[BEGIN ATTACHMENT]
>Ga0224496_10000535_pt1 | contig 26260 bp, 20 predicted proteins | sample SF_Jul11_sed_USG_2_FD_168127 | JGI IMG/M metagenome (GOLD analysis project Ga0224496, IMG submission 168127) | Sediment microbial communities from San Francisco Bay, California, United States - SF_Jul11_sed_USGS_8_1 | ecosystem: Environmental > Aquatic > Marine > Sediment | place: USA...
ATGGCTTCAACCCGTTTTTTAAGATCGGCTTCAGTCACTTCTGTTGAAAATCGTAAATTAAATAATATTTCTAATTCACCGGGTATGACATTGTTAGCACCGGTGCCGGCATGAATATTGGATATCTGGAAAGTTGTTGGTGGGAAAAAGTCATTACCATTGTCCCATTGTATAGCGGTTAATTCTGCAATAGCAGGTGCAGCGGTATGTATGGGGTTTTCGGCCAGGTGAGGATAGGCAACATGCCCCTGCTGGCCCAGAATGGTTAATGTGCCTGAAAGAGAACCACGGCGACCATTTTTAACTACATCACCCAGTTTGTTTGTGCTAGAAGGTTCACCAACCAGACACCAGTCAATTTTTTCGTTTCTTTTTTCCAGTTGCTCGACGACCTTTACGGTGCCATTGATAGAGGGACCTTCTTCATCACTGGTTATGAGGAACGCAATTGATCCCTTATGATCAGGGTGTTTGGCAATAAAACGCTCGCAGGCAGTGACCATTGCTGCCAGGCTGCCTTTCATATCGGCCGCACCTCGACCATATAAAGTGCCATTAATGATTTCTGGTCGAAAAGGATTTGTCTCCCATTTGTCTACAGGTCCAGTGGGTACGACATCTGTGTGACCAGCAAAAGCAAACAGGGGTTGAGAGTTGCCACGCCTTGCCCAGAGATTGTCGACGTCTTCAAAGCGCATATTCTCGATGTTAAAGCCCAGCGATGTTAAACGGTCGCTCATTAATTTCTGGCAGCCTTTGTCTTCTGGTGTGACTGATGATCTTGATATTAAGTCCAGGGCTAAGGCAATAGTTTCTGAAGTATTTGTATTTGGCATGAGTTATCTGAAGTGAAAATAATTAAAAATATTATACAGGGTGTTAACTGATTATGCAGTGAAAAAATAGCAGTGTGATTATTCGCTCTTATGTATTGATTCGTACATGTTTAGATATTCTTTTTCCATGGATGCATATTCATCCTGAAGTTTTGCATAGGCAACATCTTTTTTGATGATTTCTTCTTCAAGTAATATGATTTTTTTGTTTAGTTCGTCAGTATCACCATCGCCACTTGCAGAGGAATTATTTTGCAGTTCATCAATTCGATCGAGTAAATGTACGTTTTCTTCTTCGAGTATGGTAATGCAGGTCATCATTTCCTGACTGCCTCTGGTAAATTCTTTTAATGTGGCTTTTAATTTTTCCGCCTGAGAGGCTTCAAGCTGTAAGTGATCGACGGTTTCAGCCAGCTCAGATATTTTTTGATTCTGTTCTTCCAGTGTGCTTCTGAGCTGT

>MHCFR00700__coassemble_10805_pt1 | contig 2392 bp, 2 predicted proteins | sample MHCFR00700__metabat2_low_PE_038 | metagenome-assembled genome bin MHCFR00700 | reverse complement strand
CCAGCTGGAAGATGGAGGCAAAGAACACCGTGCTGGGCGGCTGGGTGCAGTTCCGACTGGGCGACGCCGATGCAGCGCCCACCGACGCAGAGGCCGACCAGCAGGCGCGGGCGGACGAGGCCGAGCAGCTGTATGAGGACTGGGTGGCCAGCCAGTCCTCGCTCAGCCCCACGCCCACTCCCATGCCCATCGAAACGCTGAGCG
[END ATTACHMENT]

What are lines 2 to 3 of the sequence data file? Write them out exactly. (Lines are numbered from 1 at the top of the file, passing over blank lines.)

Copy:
ATGGCTTCAACCCGTTTTTTAAGATCGGCTTCAGTCACTTCTGTTGAAAATCGTAAATTAAATAATATTTCTAATTCACCGGGTATGACATTGTTAGCACCGGTGCCGGCATGAATATTGGATATCTGGAAAGTTGTTGGTGGGAAAAAGTCATTACCATTGTCCCATTGTATAGCGGTTAATTCTGCAATAGCAGGTGCAGCGGTATGTATGGGGTTTTCGGCCAGGTGAGGATAGGCAACATGCCCCTGCTGGCCCAGAATGGTTAATGTGCCTGAAAGAGAACCACGGCGACCATTTTTAACTACATCACCCAGTTTGTTTGTGCTAGAAGGTTCACCAACCAGACACCAGTCAATTTTTTCGTTTCTTTTTTCCAGTTGCTCGACGACCTTTACGGTGCCATTGATAGAGGGACCTTCTTCATCACTGGTTATGAGGAACGCAATTGATCCCTTATGATCAGGGTGTTTGGCAATAAAACGCTCGCAGGCAGTGACCATTGCTGCCAGGCTGCCTTTCATATCGGCCGCACCTCGACCATATAAAGTGCCATTAATGATTTCTGGTCGAAAAGGATTTGTCTCCCATTTGTCTACAGGTCCAGTGGGTACGACATCTGTGTGACCAGCAAAAGCAAACAGGGGTTGAGAGTTGCCACGCCTTGCCCAGAGATTGTCGACGTCTTCAAAGCGCATATTCTCGATGTTAAAGCCCAGCGATGTTAAACGGTCGCTCATTAATTTCTGGCAGCCTTTGTCTTCTGGTGTGACTGATGATCTTGATATTAAGTCCAGGGCTAAGGCAATAGTTTCTGAAGTATTTGTATTTGGCATGAGTTATCTGAAGTGAAAATAATTAAAAATATTATACAGGGTGTTAACTGATTATGCAGTGAAAAAATAGCAGTGTGATTATTCGCTCTTATGTATTGATTCGTACATGTTTAGATATTCTTTTTCCATGGATGCATATTCATCCTGAAGTTTTGCATAGGCAACATCTTTTTTGATGATTTCTTCTTCAAGTAATATGATTTTTTTGTTTAGTTCGTCAGTATCACCATCGCCACTTGCAGAGGAATTATTTTGCAGTTCATCAATTCGATCGAGTAAATGTACGTTTTCTTCTTCGAGTATGGTAATGCAGGTCATCATTTCCTGACTGCCTCTGGTAAATTCTTTTAATGTGGCTTTTAATTTTTCCGCCTGAGAGGCTTCAAGCTGTAAGTGATCGACGGTTTCAGCCAGCTCAGATATTTTTTGATTCTGTTCTTCCAGTGTGCTTCTGAGCTGT

>MHCFR00700__coassemble_10805_pt1 | contig 2392 bp, 2 predicted proteins | sample MHCFR00700__metabat2_low_PE_038 | metagenome-assembled genome bin MHCFR00700 | reverse complement strand